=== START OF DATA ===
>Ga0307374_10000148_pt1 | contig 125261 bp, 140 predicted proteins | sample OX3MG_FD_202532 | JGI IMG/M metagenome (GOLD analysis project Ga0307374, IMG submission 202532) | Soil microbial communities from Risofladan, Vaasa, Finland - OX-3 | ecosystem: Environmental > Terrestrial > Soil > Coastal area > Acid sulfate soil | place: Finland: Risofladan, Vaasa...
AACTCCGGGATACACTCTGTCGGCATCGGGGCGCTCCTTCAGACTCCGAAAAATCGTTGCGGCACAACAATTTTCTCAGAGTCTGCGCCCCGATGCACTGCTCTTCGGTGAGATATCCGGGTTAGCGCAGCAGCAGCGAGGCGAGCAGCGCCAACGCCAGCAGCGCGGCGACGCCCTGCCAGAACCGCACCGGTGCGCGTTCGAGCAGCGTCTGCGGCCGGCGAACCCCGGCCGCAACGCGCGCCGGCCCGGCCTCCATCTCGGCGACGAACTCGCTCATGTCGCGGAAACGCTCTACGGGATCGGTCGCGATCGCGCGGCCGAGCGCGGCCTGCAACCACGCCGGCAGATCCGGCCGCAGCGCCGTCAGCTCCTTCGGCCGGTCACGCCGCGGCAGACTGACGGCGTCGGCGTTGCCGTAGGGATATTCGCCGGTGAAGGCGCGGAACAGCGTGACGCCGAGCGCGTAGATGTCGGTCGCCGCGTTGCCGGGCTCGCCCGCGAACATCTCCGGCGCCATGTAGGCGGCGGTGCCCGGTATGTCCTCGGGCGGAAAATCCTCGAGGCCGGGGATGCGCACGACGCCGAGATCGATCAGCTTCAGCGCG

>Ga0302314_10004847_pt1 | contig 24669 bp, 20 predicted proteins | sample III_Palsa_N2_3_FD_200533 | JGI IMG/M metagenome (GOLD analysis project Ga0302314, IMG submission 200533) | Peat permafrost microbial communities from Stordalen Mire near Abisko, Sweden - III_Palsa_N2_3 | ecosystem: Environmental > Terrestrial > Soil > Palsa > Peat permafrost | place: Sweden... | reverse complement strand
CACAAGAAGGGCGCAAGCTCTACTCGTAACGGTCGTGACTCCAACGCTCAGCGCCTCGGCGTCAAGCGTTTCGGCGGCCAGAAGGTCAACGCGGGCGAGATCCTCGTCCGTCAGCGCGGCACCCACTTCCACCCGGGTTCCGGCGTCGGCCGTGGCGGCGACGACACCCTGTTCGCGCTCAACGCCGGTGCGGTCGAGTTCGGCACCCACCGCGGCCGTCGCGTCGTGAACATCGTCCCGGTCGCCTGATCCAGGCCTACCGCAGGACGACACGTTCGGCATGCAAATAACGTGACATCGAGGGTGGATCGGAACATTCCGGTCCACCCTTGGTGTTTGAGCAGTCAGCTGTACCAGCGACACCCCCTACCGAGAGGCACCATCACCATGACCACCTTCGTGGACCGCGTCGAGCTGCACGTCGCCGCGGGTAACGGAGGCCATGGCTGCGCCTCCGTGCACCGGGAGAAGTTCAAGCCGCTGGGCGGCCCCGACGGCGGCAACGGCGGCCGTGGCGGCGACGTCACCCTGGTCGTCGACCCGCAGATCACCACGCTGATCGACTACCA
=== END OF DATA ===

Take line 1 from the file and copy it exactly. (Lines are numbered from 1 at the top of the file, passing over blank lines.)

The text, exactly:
>Ga0307374_10000148_pt1 | contig 125261 bp, 140 predicted proteins | sample OX3MG_FD_202532 | JGI IMG/M metagenome (GOLD analysis project Ga0307374, IMG submission 202532) | Soil microbial communities from Risofladan, Vaasa, Finland - OX-3 | ecosystem: Environmental > Terrestrial > Soil > Coastal area > Acid sulfate soil | place: Finland: Risofladan, Vaasa...